Find Information About:

Drugs & Supplements

Get information and reviews on prescription drugs, over-the-counter medications, vitamins, and supplements. Search by name or medical condition.

Pill Identifier

Pill Identifier

Having trouble identifying your pills?

Enter the shape, color, or imprint of your prescription or OTC drug. Our pill identification tool will display pictures that you can compare to your pill.

Get Started

My Medicine

Save your medicine, check interactions, sign up for FDA alerts, create family profiles and more.

Get Started

WebMD Health Experts and Community

Talk to health experts and other people like you in WebMD's Communities. It's a safe forum where you can create or participate in support groups and discussions about health topics that interest you.

  • Second Opinion

    Second Opinion

    Read expert perspectives on popular health topics.

  • Community


    Connect with people like you, and get expert guidance on living a healthy life.

Got a health question? Get answers provided by leading organizations, doctors, and experts.

Get Answers

Sign up to receive WebMD's award-winning content delivered to your inbox.

Sign Up

Depression Health Center

Font Size

Hearing Loss Tied to Depression in Study

Women, non-seniors more likely to be affected this way, researchers say

WebMD News from HealthDay

By Kathleen Doheny

HealthDay Reporter

THURSDAY, March 6, 2014 (HealthDay News) -- Hearing loss is associated with depression among American adults, especially women and those younger than age 70, according to new research.

While other studies previously have found the same link, many of them looked only at older adults or at specific regions or ethnicities, and results have been mixed, the researchers pointed out.

In the new study, as hearing declined, the percentage of depressed adults increased -- from about 5 percent in those who had no hearing problems to more than 11 percent in those who did.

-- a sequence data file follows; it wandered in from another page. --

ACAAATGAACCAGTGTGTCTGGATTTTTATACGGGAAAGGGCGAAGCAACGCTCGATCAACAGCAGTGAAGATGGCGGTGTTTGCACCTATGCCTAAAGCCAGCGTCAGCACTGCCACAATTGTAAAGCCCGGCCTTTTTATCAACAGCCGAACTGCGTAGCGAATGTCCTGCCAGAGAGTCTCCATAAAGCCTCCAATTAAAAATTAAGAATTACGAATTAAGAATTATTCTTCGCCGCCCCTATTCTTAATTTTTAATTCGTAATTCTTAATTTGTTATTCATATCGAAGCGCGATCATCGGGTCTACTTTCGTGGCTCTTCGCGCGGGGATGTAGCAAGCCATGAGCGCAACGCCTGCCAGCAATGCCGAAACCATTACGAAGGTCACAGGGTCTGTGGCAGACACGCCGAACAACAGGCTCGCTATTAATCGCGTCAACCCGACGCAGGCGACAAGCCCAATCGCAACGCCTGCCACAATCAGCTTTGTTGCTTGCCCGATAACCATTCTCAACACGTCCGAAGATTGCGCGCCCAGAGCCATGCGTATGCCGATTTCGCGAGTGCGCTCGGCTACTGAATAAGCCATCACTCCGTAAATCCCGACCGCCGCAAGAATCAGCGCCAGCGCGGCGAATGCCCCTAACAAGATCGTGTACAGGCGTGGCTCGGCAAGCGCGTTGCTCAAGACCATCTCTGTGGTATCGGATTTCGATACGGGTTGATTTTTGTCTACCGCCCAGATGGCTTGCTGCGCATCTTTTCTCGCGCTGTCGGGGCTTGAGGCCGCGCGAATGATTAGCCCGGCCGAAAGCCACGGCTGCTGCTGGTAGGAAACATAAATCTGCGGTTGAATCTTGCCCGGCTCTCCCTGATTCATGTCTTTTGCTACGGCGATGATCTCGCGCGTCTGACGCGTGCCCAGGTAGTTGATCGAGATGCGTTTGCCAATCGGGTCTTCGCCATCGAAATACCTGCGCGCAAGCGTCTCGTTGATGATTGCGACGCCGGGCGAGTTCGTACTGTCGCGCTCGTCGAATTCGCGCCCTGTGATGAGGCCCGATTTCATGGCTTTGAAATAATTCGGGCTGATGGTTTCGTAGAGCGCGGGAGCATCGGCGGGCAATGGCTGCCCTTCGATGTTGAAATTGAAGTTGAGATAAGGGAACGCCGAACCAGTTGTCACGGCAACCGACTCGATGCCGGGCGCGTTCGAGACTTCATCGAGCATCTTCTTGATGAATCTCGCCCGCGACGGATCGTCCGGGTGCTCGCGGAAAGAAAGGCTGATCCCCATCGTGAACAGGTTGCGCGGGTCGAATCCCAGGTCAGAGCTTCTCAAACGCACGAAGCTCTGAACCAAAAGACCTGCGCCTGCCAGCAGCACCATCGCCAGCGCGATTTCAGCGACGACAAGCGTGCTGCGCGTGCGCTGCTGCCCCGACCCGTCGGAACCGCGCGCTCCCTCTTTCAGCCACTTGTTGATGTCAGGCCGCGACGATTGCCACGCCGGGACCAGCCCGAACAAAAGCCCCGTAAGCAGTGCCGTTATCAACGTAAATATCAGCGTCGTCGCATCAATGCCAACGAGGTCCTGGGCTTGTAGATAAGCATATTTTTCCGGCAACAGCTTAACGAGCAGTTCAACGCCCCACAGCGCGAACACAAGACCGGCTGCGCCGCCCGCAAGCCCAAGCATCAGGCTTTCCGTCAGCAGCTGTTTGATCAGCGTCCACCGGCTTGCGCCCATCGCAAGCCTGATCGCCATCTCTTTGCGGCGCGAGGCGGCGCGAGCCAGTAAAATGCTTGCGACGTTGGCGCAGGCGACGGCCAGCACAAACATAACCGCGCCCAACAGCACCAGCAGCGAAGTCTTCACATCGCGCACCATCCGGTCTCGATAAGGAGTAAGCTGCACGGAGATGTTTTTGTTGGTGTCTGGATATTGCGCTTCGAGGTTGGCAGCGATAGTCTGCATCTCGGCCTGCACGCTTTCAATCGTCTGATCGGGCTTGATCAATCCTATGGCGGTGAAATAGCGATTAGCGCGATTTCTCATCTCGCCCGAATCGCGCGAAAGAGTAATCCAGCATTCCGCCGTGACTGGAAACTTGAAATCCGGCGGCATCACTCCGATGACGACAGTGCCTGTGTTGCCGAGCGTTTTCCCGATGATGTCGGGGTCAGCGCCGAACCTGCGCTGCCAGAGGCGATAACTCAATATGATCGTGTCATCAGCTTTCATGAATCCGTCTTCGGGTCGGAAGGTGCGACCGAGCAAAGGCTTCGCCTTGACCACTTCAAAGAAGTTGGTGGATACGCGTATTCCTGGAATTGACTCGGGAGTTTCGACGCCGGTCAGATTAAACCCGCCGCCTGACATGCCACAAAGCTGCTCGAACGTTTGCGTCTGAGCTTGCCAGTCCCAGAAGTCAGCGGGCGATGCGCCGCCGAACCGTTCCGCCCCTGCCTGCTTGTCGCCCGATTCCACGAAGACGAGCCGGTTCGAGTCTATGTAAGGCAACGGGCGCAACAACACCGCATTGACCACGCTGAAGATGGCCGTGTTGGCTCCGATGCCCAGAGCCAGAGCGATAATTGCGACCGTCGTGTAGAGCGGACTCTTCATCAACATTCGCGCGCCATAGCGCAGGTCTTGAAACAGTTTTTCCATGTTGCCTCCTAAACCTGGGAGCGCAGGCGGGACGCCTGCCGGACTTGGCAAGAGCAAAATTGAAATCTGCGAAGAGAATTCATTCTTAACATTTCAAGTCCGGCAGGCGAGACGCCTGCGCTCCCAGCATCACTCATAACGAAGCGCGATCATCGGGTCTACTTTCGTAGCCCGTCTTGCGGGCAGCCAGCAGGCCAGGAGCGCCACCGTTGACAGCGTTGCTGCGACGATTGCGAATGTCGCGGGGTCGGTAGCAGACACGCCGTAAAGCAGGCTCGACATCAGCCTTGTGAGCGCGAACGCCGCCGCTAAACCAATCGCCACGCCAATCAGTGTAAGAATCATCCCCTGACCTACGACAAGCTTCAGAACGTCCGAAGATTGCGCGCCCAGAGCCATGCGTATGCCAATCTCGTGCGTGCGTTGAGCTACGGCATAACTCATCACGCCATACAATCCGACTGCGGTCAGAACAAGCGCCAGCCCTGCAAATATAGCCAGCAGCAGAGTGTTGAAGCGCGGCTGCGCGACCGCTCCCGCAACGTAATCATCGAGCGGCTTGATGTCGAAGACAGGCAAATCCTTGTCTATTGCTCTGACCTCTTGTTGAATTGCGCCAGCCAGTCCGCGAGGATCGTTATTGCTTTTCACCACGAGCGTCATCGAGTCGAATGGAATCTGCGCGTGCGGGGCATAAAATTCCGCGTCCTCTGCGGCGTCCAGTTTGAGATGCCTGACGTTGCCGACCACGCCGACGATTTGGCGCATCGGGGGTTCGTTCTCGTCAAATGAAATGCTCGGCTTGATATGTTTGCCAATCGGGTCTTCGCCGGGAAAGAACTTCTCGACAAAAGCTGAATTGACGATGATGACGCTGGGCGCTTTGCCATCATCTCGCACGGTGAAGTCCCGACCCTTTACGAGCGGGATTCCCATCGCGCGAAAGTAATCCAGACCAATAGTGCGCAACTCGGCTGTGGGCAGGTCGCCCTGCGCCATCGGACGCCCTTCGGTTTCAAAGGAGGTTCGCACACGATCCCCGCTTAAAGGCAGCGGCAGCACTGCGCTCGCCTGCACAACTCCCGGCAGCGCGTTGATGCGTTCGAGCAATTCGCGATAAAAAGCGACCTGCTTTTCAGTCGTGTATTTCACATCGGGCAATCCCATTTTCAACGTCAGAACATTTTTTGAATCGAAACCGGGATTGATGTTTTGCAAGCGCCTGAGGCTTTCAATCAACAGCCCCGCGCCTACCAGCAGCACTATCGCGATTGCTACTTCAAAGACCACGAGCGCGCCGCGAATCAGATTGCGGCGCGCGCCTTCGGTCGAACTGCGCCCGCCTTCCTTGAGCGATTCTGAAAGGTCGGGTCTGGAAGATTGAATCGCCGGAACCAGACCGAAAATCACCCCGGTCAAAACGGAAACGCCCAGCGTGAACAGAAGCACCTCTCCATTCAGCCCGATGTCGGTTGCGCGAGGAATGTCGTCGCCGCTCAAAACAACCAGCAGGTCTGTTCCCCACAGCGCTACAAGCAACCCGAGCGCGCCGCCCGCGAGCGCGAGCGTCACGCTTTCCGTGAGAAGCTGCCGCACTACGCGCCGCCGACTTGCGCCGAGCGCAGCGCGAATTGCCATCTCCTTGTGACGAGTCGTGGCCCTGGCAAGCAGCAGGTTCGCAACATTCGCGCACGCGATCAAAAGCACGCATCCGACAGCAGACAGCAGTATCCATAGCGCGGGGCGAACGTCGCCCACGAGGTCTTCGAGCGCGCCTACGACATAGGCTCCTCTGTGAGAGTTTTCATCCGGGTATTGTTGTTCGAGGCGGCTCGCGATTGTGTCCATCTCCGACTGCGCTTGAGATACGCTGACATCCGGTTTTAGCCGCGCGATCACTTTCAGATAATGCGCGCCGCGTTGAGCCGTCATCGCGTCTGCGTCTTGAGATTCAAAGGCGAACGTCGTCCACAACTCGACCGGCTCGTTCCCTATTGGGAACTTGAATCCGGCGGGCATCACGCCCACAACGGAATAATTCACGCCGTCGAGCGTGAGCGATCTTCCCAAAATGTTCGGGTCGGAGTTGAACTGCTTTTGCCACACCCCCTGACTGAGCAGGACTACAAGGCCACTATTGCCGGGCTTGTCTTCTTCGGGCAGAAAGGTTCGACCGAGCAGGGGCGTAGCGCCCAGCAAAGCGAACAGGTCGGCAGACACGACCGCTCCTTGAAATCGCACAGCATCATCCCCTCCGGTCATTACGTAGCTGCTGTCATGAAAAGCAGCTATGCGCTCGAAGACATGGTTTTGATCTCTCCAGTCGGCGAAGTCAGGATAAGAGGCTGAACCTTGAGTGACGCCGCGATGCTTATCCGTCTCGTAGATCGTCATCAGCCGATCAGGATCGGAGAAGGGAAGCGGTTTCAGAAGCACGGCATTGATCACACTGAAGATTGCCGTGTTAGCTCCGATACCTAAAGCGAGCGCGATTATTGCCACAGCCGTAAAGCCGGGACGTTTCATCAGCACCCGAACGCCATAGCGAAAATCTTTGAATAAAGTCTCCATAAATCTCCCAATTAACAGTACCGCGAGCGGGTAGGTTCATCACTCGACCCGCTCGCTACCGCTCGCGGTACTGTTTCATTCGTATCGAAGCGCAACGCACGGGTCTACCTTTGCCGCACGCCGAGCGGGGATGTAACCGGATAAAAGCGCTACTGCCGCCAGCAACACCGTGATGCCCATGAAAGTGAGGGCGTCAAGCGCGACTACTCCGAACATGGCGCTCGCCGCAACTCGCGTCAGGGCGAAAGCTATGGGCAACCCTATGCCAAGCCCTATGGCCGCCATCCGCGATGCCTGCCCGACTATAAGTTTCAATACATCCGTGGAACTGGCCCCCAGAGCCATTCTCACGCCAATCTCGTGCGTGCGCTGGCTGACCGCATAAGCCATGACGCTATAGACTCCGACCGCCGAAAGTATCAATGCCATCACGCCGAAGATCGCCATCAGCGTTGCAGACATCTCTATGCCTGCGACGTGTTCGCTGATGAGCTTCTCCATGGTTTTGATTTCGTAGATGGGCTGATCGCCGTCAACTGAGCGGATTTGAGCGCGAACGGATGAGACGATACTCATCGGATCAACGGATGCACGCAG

"We found a significant association between hearing impairment and moderate to severe depression," said study author Dr. Chuan-Ming Li, a researcher at the U.S. National Institute on Deafness and Other Communication Disorders. "The cause-and-effect relationship is unknown," Li said, citing a need for further studies.

The study was published online March 6 in JAMA Otolaryngology--Head & Neck Surgery.

The new findings make sense, according to two experts in the field who reviewed the study conclusions.

"It is not surprising to me that they would be more likely to be depressed," said James Firman, president and CEO of the National Council on Aging. "People with hearing loss, especially those who don't use hearing aids, find it more difficult to communicate with other people, whether in family situations, social gatherings or at work."

Experts who care for those with hearing loss have long noticed the link, said Robert Frisina, director of the Global Center for Hearing & Speech Research at the University of South Florida, in Tampa. "When they come in [to see about their hearing], they mention this," he said.

Even so, Frisina noted, the study is valuable because it adds solid data to the anecdotal information.

For the new study, the researchers looked at data from the U.S. National Health and Nutrition Examination Survey, including more than 18,000 adults aged 18 and older. The younger people self-reported on their hearing status, while hearing tests were given to those 70 and older. All participants filled out a questionnaire designed to reveal depression.

Today on WebMD

Differences between feeling depressed and feeling blue.
jk rowling
Famous people who've struggled with persistent sadness.
depressed man sitting on hallway floor
Learn the truth about this serious illness.
Sad woman looking out of the window
Tips to stay the treatment course.
unhappy teen boy
Health Check
jk rowling
Pills with smiley faces
Teen girl huddled outside house
Depressed man sitting in hospital hallway
antidepressants slideshow
pill bottle
Winding path